Funny thing is last year I got tomatoes well into december they exploded with fruit how I dont know how as it got soo cold at night and the little heater cant keep it that warm.
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Old 05-01-2007, 10:56 AM   #24
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The way things have been going around here, the massive garden I planned probably won't take place.

I'll probably end up doing some large deck containers of tomatoes, peppers, & eggplants, along with the usual herbs, & perhaps plan for a fall garden. Temps & bugs are easier to deal with then anyway.
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Old 05-01-2007, 11:12 AM   #25
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I bought those little peat pellots and started early. When the weather warmed, I put them outside. THEY ALL DIED. I had two dozen plants: mostly herbs, but also squash, cukes, etc. I missed watering them for ONE day (Sunday, the day my dog was found). I will not bother to do this again. Seedlings will show up next week or so. I did plant my lettuce garden, and hope it fares better.

I enlarged my tomato garden so that three plants will have more room. I have another spot for one more. That gives us plenty of tomatoes, plus some to give away.
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Old 05-01-2007, 05:28 PM   #26
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Where I always run into problems is that I get impatient. I always seem to put the plants out for too long and the intense daytime sun kills them . Teh packages always recommend placing the plants outside for only a half hour or so, and gradually increasing the exposure time so that the plants get used to full sun. I will be patient this year.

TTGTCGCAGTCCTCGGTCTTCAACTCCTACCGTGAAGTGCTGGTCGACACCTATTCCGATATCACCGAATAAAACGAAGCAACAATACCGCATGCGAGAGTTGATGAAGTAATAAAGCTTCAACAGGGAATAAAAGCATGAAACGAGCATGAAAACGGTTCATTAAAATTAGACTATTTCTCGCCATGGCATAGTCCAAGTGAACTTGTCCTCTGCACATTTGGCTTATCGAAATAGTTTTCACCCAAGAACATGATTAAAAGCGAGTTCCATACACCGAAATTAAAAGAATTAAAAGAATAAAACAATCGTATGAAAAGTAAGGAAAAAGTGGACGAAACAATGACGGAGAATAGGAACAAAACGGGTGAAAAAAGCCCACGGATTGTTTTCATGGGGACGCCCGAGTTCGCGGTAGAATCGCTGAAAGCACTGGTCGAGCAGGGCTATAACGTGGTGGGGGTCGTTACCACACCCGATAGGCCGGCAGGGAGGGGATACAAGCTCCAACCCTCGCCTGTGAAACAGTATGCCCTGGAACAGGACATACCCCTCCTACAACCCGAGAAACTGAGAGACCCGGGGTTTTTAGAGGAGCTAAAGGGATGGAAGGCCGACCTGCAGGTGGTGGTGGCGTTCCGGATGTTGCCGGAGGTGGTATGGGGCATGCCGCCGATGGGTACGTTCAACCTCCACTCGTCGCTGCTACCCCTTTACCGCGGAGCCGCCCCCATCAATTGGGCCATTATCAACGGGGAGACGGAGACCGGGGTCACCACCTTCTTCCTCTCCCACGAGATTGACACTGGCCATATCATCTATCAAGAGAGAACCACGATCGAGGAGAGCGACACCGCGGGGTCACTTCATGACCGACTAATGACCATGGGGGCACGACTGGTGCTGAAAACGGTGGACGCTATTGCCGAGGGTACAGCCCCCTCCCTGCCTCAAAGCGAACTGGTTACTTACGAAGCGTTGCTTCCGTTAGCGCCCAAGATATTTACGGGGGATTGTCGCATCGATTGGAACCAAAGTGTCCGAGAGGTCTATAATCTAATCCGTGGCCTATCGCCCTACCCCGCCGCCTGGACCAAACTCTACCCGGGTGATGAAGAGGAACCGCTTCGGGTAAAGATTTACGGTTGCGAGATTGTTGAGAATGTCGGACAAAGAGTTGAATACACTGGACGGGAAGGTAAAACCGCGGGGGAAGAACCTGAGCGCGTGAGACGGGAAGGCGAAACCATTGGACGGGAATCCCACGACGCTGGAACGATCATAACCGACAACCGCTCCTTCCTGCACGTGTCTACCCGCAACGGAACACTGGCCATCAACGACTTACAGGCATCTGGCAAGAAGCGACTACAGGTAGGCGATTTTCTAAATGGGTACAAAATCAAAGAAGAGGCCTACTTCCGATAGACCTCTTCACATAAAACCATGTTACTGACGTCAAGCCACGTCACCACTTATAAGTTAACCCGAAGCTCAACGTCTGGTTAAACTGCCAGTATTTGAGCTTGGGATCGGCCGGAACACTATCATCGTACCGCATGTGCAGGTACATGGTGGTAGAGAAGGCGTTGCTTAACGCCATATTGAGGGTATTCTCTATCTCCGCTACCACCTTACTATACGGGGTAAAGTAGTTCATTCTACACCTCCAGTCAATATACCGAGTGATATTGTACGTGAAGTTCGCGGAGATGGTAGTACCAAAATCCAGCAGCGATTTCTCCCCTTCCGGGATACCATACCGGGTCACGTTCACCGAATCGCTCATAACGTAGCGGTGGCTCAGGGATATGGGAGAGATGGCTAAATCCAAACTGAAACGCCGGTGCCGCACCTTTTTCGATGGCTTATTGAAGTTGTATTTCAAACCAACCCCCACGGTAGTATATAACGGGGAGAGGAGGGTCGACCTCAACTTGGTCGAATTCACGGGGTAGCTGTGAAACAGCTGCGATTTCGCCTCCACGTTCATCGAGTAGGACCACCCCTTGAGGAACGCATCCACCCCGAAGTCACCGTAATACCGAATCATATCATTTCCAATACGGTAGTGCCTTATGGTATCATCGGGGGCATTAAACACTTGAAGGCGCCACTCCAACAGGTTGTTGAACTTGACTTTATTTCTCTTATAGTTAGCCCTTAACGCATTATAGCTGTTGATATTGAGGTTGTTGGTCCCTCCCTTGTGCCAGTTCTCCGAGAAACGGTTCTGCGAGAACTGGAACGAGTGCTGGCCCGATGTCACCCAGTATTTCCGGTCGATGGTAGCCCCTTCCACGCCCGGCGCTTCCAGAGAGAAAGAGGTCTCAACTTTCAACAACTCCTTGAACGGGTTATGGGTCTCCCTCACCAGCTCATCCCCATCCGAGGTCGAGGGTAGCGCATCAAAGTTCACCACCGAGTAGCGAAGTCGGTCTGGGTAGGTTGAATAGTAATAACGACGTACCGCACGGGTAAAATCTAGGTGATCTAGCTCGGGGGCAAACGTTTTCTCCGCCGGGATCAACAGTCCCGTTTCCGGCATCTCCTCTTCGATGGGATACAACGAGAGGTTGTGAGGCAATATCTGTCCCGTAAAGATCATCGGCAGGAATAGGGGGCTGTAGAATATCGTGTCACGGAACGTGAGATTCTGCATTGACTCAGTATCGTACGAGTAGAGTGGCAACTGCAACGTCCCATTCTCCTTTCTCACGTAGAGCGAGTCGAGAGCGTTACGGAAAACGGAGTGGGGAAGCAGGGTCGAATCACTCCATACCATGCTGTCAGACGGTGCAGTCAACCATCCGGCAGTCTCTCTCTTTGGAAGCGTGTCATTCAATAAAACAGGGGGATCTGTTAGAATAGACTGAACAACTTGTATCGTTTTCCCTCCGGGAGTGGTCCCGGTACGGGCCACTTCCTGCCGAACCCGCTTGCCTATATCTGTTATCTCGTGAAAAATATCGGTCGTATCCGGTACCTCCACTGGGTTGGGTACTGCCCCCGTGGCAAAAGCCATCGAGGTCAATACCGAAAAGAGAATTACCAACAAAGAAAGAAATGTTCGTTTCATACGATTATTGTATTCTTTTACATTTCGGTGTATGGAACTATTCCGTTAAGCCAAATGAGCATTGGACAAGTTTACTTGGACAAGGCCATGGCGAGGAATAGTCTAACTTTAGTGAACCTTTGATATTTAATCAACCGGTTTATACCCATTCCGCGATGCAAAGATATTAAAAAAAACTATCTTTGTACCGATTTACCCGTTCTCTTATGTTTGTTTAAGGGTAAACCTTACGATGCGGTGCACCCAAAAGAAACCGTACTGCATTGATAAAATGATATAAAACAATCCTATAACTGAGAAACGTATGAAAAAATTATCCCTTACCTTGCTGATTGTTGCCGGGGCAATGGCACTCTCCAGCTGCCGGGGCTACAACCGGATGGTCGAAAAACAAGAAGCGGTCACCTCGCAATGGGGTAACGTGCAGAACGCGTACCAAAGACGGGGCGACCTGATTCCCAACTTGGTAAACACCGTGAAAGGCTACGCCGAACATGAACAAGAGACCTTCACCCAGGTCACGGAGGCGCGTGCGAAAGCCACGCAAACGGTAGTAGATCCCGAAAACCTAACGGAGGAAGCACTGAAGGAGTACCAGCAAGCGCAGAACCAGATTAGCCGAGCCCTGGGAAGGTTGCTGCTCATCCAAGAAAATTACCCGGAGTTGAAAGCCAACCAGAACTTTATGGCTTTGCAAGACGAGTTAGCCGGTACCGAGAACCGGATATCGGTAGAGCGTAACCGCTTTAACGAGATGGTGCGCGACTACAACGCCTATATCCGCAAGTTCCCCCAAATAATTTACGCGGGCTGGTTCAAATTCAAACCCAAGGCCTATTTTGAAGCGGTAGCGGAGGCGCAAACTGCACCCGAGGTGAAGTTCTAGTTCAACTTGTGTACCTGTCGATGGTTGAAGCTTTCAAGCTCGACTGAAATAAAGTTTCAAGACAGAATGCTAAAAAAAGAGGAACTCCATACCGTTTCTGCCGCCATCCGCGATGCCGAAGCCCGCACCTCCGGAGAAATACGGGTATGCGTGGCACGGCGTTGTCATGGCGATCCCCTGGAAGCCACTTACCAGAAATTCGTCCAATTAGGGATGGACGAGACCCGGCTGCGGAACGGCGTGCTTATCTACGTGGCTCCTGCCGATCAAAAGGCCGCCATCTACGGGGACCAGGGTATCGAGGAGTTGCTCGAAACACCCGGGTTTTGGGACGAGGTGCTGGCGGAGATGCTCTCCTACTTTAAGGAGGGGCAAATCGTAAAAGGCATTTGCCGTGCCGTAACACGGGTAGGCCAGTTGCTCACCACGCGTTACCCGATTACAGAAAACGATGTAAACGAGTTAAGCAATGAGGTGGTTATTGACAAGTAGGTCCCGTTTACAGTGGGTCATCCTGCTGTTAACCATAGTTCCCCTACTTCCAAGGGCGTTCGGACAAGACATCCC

Maybe I'll plant the carrots tonight. That would be a good thing.

Seeeeeeya; Goodweed of the North
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Old 05-01-2007, 05:41 PM   #27
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Boy, you guys are ambitious and hard working. I can't stand dealing with the bugs and fertilizers and etc. But many folks get great satisfaction from digging in the dirt all season - not to be laughed at.

I take the lazy way out and grow perennials and buy the fresh veggies at the farm stand or the store.
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Old 05-02-2007, 04:17 AM   #28
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I decided when I moved here to buy seedlings and try almost nothing from seed. This year really proved that I should have stuck to that decision.

One thing I absolutely could NOT grow in Florida or Hawaii was large tomatoes (in both places I could grow cherry tomatoes, sweet 100s), and I love growing them here (I like Early Girls because our season is short). I've always kept an herb garden if I owned a patch of dirt.
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Old 05-02-2007, 05:01 AM   #29
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I foolishly under-sowed the basil, so I've got to get another batch going. They'll hit still hit full size, though. Another year's worth of frozen pesto!

Also got to take cuttings from the potted oregano in the basement, as the one I left outside didn't make it through the winter.